The first nishime is really funny, because it┬┤s completely purple thanks to the red onion and red cabbage ­čśÇ I think it┬┤s pretty! I used daikon, carrot, hokkaido pumpkin, red onion and red cabbage, all cut into large chunks (in nishime you use large chunks so that the veggies retain their sweetness). On the bottom of the pot you place a stamp-sized piece of kombu seaweed, place the veggies on top (making “islands” of separate vegetable groups, not mixing them together) and then add a tiny bit of water, about 0,5-1 cm high. Bring to boil, cover with a lid and simmer on very low flame, possibly using a heat deflector as well, for 10-20 minutes (I like them cooked longer for maximum sweetness and softness). At the end you can either sprinkle a pinch of salt to season (and let simmer still) or some shoyu/tamari (also let simmer), the latter will turn your nishime brown though (unless it┬┤s already purple haha :-D). You could also season with ume plum vinegar or miso or other stuff. Check the nishime from time to time┬á as it can burn, but don┬┤t disturb it too often or for too long… It┬┤s better off left on its own ­čśÇ If you still have water at the end, take off the lid and cook it away, or strain the liquid, it┬┤s a delicious drink. Don┬┤t eat the kombu though, unless you cooked the nishime long, because it┬┤s too tough, it can be reused again…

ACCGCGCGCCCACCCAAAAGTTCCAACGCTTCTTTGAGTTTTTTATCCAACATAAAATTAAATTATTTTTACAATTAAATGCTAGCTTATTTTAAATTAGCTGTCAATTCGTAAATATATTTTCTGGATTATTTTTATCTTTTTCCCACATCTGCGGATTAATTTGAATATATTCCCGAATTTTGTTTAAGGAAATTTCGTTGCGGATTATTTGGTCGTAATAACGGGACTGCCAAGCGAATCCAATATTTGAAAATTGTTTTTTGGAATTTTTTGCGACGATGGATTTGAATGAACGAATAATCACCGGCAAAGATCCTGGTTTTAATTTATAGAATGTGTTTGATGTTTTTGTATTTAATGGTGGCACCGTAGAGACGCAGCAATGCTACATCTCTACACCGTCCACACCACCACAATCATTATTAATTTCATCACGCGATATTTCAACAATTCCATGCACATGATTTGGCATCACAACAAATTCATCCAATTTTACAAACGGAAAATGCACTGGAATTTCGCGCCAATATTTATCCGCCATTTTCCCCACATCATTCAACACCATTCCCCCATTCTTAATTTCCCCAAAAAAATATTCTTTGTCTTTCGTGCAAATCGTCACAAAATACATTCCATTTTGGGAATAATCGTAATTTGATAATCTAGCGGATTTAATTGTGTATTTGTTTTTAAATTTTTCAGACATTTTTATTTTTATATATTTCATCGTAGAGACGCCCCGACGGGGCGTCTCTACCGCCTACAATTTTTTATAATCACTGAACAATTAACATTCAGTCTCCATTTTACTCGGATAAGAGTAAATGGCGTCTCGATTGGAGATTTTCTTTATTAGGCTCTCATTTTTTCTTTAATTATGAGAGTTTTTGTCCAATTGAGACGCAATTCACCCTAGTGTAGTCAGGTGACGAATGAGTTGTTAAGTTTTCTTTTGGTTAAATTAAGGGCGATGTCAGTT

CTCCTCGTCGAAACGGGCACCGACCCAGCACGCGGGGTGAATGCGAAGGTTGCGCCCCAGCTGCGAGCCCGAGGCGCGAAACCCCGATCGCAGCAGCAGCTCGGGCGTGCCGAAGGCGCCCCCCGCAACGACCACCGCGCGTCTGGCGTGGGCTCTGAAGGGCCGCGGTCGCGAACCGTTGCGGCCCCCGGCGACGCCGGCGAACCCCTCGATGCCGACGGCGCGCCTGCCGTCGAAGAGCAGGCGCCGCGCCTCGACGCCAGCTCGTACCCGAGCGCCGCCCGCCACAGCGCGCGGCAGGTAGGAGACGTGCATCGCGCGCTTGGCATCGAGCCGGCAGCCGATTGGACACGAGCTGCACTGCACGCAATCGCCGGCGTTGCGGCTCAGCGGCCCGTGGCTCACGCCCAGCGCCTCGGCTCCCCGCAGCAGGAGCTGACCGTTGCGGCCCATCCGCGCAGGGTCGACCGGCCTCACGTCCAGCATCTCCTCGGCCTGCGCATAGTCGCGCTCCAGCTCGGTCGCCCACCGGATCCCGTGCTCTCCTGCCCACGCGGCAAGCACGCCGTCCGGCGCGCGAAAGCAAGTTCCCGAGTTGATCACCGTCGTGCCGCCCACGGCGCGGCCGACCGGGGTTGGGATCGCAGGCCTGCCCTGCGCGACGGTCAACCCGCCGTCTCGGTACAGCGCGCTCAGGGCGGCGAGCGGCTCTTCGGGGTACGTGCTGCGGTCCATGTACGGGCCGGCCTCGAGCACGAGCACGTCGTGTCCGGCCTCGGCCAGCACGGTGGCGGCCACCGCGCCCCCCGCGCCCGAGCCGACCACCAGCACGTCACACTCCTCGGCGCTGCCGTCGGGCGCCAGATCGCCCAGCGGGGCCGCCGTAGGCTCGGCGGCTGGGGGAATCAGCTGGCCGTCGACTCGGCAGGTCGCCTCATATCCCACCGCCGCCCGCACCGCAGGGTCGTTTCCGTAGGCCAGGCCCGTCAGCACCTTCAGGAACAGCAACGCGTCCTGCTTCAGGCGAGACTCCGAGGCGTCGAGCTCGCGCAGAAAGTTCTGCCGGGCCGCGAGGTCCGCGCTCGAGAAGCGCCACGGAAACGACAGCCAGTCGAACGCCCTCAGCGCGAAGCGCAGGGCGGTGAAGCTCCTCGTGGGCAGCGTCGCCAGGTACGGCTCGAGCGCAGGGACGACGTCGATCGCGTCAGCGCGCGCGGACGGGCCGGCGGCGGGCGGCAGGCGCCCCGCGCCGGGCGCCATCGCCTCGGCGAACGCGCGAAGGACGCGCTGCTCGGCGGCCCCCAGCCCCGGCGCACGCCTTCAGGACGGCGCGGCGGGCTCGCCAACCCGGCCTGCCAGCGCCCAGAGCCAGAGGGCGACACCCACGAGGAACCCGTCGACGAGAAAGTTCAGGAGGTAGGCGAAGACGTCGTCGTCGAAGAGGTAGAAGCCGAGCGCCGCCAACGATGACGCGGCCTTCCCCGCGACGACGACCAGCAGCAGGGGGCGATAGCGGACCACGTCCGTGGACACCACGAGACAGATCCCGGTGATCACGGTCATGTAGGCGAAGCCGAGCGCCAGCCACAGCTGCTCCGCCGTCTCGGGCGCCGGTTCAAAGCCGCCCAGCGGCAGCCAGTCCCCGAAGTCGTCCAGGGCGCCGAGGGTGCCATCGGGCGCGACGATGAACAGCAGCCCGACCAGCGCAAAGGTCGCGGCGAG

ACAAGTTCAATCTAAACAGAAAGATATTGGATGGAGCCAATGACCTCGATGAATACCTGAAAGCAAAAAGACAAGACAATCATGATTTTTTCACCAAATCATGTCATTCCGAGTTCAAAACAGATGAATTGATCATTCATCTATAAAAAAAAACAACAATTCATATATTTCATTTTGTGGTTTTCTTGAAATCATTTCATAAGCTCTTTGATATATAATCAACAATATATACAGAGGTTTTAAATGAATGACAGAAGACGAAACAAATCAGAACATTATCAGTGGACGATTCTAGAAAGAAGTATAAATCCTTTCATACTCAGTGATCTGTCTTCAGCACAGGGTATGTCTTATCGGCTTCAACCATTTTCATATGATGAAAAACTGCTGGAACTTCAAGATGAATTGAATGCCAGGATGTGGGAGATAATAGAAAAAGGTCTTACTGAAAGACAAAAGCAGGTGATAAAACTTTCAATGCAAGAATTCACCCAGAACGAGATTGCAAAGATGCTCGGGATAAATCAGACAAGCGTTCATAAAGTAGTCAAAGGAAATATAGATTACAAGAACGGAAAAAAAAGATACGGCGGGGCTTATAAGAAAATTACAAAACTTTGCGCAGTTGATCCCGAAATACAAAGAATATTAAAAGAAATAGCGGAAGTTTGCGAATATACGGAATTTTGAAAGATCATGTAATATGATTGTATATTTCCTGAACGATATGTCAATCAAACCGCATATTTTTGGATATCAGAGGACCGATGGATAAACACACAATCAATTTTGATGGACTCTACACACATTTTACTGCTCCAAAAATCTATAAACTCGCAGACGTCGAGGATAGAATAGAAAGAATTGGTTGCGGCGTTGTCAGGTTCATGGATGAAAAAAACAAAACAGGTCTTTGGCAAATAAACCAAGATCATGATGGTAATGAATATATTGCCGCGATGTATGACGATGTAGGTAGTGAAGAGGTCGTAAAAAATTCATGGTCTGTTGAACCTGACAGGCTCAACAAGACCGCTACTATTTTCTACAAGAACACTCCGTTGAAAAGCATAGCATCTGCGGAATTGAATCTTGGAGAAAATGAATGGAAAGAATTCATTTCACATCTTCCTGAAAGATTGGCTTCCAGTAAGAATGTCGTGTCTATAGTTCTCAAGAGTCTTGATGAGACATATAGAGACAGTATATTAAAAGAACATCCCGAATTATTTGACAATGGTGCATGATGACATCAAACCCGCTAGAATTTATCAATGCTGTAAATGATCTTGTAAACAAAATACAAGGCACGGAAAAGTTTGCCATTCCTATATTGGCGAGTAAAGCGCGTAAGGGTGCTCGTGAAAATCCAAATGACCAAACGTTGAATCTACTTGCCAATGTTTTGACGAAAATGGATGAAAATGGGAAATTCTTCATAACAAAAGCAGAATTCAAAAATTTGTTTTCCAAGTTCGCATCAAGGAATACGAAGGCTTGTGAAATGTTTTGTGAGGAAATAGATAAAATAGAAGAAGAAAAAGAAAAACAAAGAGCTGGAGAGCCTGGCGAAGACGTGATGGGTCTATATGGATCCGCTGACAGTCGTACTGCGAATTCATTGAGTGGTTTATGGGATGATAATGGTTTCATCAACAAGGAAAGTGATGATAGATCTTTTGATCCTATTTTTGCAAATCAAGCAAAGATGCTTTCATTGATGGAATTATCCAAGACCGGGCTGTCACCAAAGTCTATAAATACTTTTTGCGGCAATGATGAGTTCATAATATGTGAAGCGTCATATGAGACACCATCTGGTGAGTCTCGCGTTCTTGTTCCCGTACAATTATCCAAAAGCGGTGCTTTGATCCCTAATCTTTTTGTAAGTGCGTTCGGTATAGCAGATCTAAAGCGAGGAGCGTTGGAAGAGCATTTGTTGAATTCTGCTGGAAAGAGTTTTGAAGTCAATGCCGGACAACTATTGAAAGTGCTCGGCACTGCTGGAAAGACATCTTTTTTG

For the nishime in the picture I had a sidedish of brown rice with corn kernels (from a jar) and brown borlotti beans (from a can) plus gomasio to sprinkle on top, blanched pointed cabbage, and one umeboshi plum as a pickle and to enhance the healing effect of the dish (I shall write about the magical umeboshis some day…).

The second nishime was similar – daikon, carrot, hokkaido pumpkin, but also celery stalks and parsnip. As a side I had sweet millet , leftover adzuki/kombu/pumpkin dish (I will post about that one) with fresh parsley, and I even had some tiny daikon tops (normally they cut them off in shops, sadly, but I had a daikon which had a little bit left, treasure!).

 

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4.12.

As a grain I cooked millet with amaranth (2 parts millet and 1 part amaranth), about half an hour, with 1:3 grain:water ratio. Surprisingly nice combination.

For a seaweed dish I soaked hiziki (or hijiki) for maybe 15 minutes, until it got a bit softer and doubled its size, then I cooked it with a part of its soaking water (just enough to cover), dried daikon (I didn┬┤t soak it this time, which turned out fine), sesame seeds,”shavings” of carrot and burdock root. At the end I added tamari to season and let it cook away (it shouldn┬┤t be swimming in too much liquid, not nice to serve).

As the main veggie dish I cooked chopped kale in some water until it softened a bit, then added small chunks of cucumber, and let it simmer for a while still, seasoned with ume plum vinegar and finely cut dill. I love dill and it goes really well with cucumber, and actually even with the kale.

I also had leftover black hokkaido beans which I just heated up with a bit of diluted dark rice miso – I always like beans with miso in them.

Very strengthening menu!

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Filed under Bean dishes, Complete meals, Recipes, Sea vegetable dishes